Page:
Beginners and seasoned meditators alike wonder what deep meditation should feel like.
In their quest for deep meditation, some meditators who think they are not progressing fast enough may be tempted to switch techniques. But this may not be the best option. Know that it takes patience, time and training to master meditation, “deep” or otherwise. Mindfulness is an integral part of any meditation practice. Through mindfulness we explore the connection between body and mind. We learn to be aware of what we’re experiencing without being swept away by thoughts and feelings, including the pleasurable feelings that accompany deep meditation—or by expectations for results that don’t come fast enough!
How to improve your deep meditation experiences
In our busy world, we often feel that time is moving extremely fast – we need to do so much in such a short period. While these feelings are completely normal, they habitually lead to anxiety and stress. Taking time to practice deep meditation can help us cope with today’s frenzied pace.
Lama Jampa Thaye, an eminent British meditation master, describes meditation as a “refreshing undertaking that helps us become present in the here and now.” During deep meditation, not only are we present, we’re perfectly relaxed and there’s nowhere we’d rather be and nothing we’d rather be doing. This is in stark contrast to what we feel most other times – which is why it’s so significant. Feeling completely at peace with reality during deep breathing meditation sessions is a sign that our meditation is becoming more anchored.
Note that there are two main kinds of deep meditation. The primary focus of the first is relaxation. During deep relaxation meditation, the scene is usually set: there may be a soundtrack that provides a soothing, somewhat hypnotic background; candles or dim lights; aromatic fragrances, etc. The meditator may be sitting or lying down.
The primary focus of the second is mindful awareness. The meditator is usually seated. A natural result of advanced mindfulness training, deep awareness meditation is experienced when the meditator has settled into a comfortable balance between vigilance and letting go. Awareness of the breath (or sound, sensations, thoughts, etc.) continues unimpeded; the mind may notice other stimuli or perceptions but there’s no impulse to cling to them. They just drift on by, like autumn leaves on a babbling brook.
4 Deep Meditation Pointers
- Calm the body and the mind
Here’s a simple tip that helps calm the body and mind before meditation: breathe. Before you start meditating, sit down, give yourself a minute to remember the purpose of your practice, and take several deep, full breaths. On the exhale, deliberately let go of any pressures or worries. As you breathe, plant yourself in the present. Take stock of any physical tensions and relax the different stress-accumulating parts of your body, including your shoulders, jaw and forehead.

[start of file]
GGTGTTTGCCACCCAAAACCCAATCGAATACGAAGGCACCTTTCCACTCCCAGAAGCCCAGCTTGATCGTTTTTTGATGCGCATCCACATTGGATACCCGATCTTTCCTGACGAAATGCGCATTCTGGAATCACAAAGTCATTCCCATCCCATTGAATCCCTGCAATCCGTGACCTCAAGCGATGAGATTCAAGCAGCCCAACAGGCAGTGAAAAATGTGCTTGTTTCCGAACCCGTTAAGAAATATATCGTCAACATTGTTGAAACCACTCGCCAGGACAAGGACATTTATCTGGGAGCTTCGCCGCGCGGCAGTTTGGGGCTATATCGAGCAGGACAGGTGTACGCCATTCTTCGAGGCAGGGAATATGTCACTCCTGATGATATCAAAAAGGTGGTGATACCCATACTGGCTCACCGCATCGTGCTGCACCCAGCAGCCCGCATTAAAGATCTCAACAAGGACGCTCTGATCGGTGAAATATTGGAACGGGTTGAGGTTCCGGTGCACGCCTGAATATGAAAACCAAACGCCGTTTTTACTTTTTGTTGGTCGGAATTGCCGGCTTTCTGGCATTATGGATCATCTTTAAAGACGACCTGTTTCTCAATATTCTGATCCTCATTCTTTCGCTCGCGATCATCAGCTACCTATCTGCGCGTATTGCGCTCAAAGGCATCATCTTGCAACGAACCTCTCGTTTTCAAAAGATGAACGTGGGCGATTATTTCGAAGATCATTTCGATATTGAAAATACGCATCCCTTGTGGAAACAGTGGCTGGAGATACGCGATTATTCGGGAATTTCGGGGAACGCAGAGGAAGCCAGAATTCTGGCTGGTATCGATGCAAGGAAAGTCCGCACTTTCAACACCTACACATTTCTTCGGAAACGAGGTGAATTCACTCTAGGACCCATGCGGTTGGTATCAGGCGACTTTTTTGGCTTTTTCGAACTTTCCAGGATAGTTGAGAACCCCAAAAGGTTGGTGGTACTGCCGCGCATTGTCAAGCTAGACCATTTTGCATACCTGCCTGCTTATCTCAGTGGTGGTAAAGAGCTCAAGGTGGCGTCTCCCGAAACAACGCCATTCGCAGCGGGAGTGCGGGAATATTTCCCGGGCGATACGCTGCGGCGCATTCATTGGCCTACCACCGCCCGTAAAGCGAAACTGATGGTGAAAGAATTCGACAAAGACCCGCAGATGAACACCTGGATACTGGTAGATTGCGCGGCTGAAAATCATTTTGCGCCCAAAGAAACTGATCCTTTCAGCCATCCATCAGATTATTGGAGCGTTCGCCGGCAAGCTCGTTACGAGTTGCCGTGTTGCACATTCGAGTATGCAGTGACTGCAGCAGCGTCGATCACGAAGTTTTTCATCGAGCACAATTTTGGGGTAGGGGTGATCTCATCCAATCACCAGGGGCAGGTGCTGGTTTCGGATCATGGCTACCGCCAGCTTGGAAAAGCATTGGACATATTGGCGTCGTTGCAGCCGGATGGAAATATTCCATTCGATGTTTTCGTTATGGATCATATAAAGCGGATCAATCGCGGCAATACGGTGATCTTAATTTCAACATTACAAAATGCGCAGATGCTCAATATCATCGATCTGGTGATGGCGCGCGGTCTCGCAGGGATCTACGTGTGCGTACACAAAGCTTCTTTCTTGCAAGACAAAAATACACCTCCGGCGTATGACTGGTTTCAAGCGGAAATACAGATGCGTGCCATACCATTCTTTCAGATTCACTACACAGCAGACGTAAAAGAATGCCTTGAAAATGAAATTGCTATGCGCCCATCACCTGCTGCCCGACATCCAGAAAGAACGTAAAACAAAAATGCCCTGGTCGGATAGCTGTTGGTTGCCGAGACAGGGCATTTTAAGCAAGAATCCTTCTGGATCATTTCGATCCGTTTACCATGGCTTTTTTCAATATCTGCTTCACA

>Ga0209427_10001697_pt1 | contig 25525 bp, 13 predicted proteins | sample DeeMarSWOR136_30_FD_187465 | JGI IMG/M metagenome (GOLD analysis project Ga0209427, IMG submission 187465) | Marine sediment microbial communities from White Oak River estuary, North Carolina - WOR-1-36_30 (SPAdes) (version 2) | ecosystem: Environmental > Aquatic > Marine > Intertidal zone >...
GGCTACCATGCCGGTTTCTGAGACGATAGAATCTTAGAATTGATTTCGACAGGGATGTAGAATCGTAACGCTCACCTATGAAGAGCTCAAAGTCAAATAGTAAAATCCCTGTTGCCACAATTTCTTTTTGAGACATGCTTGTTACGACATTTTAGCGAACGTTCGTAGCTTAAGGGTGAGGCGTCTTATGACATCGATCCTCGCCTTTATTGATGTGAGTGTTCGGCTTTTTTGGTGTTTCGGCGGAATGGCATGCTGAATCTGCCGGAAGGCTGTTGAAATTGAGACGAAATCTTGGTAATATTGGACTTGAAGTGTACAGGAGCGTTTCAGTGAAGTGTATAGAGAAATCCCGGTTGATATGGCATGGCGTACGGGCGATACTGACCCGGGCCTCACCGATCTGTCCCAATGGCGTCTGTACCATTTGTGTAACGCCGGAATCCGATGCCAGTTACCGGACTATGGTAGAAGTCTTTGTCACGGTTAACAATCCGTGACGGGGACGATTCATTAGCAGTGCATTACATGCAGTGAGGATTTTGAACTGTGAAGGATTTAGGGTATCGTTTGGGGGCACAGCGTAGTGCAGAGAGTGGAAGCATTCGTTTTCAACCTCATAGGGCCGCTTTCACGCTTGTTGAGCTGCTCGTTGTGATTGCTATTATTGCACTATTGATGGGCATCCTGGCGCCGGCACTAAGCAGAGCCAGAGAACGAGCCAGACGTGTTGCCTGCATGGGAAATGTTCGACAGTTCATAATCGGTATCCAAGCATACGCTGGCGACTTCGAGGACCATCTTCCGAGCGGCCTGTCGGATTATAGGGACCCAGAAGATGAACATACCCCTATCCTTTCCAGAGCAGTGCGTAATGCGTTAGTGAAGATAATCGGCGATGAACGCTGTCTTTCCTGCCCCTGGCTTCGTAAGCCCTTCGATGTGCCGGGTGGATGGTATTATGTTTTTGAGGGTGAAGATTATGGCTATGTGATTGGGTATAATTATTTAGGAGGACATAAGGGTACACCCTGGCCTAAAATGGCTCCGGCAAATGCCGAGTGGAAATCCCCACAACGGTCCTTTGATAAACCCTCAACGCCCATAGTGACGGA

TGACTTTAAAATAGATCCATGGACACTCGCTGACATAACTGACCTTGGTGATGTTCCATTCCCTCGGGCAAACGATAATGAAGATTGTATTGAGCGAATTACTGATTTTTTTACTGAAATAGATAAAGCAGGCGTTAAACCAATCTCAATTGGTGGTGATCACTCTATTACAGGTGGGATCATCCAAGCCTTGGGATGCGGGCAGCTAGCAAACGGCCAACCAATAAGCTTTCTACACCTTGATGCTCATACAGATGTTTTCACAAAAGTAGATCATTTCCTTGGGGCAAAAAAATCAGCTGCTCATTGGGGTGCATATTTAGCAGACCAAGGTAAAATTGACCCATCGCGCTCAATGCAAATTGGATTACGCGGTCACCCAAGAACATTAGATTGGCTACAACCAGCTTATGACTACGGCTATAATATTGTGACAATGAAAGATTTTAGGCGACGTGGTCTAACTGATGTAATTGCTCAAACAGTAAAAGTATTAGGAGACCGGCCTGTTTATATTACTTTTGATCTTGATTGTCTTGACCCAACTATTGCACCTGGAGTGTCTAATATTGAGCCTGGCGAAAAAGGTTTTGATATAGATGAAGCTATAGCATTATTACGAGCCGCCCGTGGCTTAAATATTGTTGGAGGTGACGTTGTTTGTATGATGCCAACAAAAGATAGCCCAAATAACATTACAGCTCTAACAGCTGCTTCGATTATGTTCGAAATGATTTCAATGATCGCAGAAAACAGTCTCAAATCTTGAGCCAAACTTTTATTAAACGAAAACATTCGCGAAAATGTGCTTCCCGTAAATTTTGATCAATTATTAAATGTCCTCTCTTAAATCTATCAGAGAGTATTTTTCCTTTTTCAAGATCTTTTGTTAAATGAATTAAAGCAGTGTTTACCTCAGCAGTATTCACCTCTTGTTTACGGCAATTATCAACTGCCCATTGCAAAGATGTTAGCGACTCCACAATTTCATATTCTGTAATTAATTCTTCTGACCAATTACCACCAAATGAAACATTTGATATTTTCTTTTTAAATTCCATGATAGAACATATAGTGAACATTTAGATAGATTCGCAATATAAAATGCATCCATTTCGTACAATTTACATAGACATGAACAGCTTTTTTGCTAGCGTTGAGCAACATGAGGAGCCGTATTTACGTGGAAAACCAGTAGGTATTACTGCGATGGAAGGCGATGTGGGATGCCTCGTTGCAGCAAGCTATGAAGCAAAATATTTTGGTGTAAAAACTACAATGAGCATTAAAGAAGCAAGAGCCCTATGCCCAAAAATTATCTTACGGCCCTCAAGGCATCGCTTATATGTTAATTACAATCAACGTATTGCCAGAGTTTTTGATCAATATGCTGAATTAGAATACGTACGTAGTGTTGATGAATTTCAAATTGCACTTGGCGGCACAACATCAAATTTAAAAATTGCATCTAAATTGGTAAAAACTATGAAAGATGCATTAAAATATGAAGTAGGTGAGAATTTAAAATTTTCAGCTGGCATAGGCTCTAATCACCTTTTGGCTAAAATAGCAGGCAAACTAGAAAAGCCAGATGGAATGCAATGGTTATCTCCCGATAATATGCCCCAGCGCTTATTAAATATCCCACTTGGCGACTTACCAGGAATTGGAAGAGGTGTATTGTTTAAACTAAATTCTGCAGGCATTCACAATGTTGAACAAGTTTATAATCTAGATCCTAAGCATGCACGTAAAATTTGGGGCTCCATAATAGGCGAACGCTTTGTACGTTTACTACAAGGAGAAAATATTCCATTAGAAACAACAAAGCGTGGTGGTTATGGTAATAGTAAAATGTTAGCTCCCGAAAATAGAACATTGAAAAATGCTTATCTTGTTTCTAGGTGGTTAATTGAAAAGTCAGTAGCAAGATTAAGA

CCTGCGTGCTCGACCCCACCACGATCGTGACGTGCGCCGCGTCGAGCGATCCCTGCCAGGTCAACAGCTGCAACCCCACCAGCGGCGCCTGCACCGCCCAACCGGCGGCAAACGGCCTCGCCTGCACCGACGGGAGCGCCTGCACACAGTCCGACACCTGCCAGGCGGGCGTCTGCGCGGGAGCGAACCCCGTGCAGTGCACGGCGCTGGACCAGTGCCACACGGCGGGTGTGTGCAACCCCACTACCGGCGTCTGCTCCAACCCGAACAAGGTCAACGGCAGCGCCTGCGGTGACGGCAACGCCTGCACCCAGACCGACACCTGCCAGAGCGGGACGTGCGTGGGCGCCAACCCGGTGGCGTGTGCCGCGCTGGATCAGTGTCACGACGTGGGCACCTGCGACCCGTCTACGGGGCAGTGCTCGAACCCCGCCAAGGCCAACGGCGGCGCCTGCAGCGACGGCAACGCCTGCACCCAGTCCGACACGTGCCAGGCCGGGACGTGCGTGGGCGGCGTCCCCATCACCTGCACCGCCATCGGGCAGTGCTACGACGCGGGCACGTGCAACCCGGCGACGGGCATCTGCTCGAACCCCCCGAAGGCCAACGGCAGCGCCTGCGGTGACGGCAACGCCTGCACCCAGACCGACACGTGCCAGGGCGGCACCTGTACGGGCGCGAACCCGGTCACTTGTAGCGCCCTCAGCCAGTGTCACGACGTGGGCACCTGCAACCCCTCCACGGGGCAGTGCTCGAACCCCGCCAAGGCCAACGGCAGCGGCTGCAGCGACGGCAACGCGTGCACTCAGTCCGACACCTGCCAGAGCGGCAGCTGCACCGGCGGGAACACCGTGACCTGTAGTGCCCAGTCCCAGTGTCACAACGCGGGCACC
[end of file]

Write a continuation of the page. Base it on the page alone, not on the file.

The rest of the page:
- Find contentment
The brain is designed to seek pleasure and reject pain. Before you start practicing deep breathing meditation, try finding a place of contentment and joy within yourself. Once your brain has picked up the message that you are safe and all is well, restlessness and anxiety naturally decrease. Here are a few ideas to cheer the mind:
- Repeat a positive affirmation, such as “Right here, right now, I feel happy and content.”
- Recall some of the things you’re grateful for. Imagine that you are able to thank all those who made it possible for you to experience them.
- Remember that you’re taking some YOU time to grow – not just for yourself, but also so that you can be more available to others.
- Remind yourself of your purpose and the gladness you’ve already experienced thanks to meditation.
- (Re)discover focus
Meditation trains the mind to fully appreciate what’s happening in the moment. To experience this appreciation, there must be some mental stability as we practice. As we progress, the mind will be able to focus better, and with less effort. Trungram Gyalwa explains that meditation helps us discover the natural joys of the present moment. Rather than remaining fixated in the past or worrying about the future, by focusing on the breath and going deeper and deeper into mindful awareness, we enjoy every gift and experience that’s availed to us right now.
- Peaceful transition
When your timer indicates the end of your meditation session, exit gently rather than hastily. Whether you’ve had “deep meditation” experiences or not is secondary to the fact that you’ve just trained in mindfulness and given your mind space to settle and become self-aware. Try to extend your calm state of mind. Move your neck, fingers and arms gently, open your eyes wider, and stretch. Bring your well-being with you as you continue with your other activities.